Arkansas bill to classify drag shows as ‘adult-oriented businesses’ inches closer to reality
A dangerous bill attempting to classify drag shows as “adult-oriented” is inching closer to being brought into state law.
Senate Bill 43 (SB43) passed in a shocking 29-6 vote on Tuesday (24 January) after its introduction by Republican lawmakers earlier this month.
The Arkansas bill, headed by Senator Gary Stubblefield, aims to prevent drag shows from being performed in public by defining them as “adult-live entertainment” on par with stripping or pornography.
It defines drag as a performance in which the participant “exhibits a gender identity that is different from the performer’s gender assigned at birth,” a definition that has caused concern among LGBTQ+ activists.
During Tuesday’s hearing, Stubblefield argued the drafted legislation was all about “protecting children,” while asking colleagues if they think “God would approve” drag shows.
“I can’t think of anything good that can come from taking children and putting them in front of grown men who are dressed like women,” he said.
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In a statement following the bill’s passing, Arkansas Human Rights Campaign director Eric Reece said lawmakers were spreading misinformation about drag events in order to push this and many other bills forward.
“Many drag performances – such as drag queen story hours at schools and libraries – are age appropriate for children and can teach important lessons like acceptance and openness,” Reece said.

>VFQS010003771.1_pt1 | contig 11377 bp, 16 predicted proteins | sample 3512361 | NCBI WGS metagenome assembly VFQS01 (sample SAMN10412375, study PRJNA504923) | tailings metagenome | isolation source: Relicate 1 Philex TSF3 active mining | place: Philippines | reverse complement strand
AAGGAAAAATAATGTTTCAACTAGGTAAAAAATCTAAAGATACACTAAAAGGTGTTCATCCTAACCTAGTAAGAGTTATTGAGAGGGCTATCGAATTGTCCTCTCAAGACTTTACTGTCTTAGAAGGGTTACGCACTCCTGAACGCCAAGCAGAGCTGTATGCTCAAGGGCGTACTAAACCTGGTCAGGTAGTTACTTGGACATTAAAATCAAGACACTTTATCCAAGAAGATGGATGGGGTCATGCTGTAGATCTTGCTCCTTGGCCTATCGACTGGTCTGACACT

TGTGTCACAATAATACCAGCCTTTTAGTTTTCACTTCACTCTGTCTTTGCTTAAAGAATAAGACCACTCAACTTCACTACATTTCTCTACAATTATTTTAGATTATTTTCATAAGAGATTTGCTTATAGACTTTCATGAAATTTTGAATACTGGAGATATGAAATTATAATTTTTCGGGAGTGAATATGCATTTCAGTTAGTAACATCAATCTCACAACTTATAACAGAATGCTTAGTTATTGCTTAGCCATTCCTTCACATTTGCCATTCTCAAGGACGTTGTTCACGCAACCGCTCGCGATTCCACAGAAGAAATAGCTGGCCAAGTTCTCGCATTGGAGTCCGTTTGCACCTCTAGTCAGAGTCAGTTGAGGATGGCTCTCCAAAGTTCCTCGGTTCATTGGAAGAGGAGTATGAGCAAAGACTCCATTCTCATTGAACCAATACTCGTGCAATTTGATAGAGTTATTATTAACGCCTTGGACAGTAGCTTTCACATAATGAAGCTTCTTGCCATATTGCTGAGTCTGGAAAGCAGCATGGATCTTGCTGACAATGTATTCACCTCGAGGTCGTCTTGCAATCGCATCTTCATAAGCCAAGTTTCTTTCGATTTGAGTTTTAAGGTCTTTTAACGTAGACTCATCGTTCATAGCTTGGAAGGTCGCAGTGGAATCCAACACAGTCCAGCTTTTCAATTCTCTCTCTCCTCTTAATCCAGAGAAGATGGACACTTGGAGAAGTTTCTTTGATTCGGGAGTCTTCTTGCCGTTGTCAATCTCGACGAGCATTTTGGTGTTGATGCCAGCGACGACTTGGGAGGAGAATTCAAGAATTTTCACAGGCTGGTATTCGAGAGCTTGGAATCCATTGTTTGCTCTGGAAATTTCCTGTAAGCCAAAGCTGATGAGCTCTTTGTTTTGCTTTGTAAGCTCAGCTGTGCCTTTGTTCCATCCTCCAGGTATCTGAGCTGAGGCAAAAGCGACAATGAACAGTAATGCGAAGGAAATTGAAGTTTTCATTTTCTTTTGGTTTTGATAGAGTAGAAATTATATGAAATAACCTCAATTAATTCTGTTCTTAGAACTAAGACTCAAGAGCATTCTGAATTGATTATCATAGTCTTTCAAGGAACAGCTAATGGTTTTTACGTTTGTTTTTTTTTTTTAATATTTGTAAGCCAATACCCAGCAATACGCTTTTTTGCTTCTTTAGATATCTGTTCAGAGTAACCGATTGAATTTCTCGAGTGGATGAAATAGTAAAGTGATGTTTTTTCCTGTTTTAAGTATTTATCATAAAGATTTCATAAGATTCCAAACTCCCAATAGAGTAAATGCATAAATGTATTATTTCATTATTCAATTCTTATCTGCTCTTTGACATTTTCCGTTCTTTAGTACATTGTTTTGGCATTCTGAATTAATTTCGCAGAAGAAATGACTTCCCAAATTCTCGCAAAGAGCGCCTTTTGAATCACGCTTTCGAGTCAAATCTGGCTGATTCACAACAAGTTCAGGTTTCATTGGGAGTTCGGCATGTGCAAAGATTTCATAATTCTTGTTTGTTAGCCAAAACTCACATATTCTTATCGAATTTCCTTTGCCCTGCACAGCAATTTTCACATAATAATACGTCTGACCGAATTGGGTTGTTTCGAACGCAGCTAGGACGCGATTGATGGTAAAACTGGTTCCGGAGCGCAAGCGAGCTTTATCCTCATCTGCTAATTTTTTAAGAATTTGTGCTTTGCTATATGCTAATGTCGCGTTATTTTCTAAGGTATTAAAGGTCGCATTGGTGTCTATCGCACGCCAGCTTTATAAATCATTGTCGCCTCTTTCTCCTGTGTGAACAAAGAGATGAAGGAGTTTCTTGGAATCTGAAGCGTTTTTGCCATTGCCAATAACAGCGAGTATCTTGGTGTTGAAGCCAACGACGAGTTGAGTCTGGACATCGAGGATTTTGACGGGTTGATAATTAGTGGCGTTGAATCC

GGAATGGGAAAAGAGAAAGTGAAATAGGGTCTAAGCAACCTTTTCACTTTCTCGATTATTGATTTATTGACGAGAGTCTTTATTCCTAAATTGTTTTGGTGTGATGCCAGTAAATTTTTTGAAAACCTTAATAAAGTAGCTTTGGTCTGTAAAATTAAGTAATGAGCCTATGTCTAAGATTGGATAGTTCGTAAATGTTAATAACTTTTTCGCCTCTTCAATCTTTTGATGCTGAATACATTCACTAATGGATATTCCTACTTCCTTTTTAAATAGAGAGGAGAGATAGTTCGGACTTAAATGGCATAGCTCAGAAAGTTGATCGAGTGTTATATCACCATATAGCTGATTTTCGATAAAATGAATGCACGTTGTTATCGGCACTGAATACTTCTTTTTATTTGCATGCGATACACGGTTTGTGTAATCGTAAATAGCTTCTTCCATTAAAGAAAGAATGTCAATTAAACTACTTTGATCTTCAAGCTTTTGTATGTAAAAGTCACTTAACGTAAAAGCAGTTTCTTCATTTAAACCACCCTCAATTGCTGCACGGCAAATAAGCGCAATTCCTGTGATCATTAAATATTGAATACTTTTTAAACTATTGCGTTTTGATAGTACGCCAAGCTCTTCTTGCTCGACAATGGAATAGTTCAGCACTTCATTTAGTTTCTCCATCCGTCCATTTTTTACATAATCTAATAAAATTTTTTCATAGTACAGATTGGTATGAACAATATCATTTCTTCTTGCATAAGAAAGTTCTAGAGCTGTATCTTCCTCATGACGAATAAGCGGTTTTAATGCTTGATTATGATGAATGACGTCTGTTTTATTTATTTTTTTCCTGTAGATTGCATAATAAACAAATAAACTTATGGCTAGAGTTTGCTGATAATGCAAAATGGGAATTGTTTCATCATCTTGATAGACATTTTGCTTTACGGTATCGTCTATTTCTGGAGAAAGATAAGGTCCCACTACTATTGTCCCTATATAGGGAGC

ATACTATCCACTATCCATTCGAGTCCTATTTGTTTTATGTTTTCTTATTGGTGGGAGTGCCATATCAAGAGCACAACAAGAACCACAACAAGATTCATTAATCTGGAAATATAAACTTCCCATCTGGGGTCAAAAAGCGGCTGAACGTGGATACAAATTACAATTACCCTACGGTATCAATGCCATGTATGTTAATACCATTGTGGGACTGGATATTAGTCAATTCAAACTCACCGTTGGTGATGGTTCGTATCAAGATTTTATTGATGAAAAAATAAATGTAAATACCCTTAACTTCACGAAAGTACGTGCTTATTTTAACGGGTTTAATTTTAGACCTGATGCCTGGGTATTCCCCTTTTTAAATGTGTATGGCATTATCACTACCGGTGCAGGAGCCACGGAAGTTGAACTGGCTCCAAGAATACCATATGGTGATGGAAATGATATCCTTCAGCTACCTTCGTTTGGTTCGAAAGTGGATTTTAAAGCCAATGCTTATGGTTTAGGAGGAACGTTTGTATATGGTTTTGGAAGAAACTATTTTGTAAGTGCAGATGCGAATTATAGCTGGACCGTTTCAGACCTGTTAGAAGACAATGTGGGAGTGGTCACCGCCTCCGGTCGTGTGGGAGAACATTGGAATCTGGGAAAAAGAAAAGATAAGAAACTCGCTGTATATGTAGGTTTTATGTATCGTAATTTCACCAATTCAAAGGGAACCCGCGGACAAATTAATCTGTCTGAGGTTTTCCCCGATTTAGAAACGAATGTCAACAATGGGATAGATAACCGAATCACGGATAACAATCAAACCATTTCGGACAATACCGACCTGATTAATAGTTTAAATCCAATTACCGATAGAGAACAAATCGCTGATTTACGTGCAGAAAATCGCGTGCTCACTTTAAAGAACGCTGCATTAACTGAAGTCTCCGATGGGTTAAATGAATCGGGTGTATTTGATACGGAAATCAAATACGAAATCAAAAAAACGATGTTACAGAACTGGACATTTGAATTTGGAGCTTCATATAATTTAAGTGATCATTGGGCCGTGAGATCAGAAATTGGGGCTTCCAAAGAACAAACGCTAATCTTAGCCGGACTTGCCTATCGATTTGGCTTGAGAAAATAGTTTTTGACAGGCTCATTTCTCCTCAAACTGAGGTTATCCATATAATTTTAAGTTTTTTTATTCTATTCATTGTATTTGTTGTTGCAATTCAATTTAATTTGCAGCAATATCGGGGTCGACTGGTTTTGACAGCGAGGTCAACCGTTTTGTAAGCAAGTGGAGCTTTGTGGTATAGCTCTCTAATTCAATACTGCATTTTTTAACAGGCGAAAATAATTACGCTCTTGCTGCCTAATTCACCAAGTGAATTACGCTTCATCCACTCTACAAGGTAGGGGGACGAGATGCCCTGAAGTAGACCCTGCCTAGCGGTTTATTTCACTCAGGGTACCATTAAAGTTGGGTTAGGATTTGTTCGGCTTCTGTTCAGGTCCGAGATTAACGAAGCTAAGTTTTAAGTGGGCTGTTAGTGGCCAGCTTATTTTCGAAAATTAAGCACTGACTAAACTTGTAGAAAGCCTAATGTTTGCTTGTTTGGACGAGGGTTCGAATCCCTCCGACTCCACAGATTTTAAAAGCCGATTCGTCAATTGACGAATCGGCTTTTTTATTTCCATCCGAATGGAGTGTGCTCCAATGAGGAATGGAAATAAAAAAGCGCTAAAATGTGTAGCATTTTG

“This is just another example of radical politicians in Arkansas spreading propaganda and creating more stigma, discrimination, and ultimately violence.”
Wave of anti-LGBTQ+ bills hit the US in 2023
Its introduction and subsequent passing follow the onslaught of anti-LGBTQ+ bills that have been proposed in January alone.
Over 100 anti-LGBTQ+ bills have been introduced across the US since the start of 2023 – most of which target drag performances or trans rights.
A large portion of bills attempt to define drag as “adult entertainment,” with some banning musicals and parts of Shakespeare as a result of their definitions of drag.
Journalist and LGBTQ+ activist Erin Reed has been reporting the rise of hateful bills, documenting their outrageous and arguably unconstitutional clauses.
In response to the Arkansas bill passing, she said: “This is a return to age-old obscenity laws targeting the trans, drag, and gay communities.
“Decades later, we are now finding ourselves returning to those days should these bills pass,” she added. “Please show up and fight back everywhere these bills are proposed.”
In an article detailing a frightening bill that would jail people for “transgender exposure” to minors, Reed added that those arguing these bills would be shot down at the first hurdle are ignoring the rise in anti-LGBTQ+ hate speech.
“I want to emphasize that this isn’t just a single Republican proposing it – several bills like it have been proposed all over the country.”
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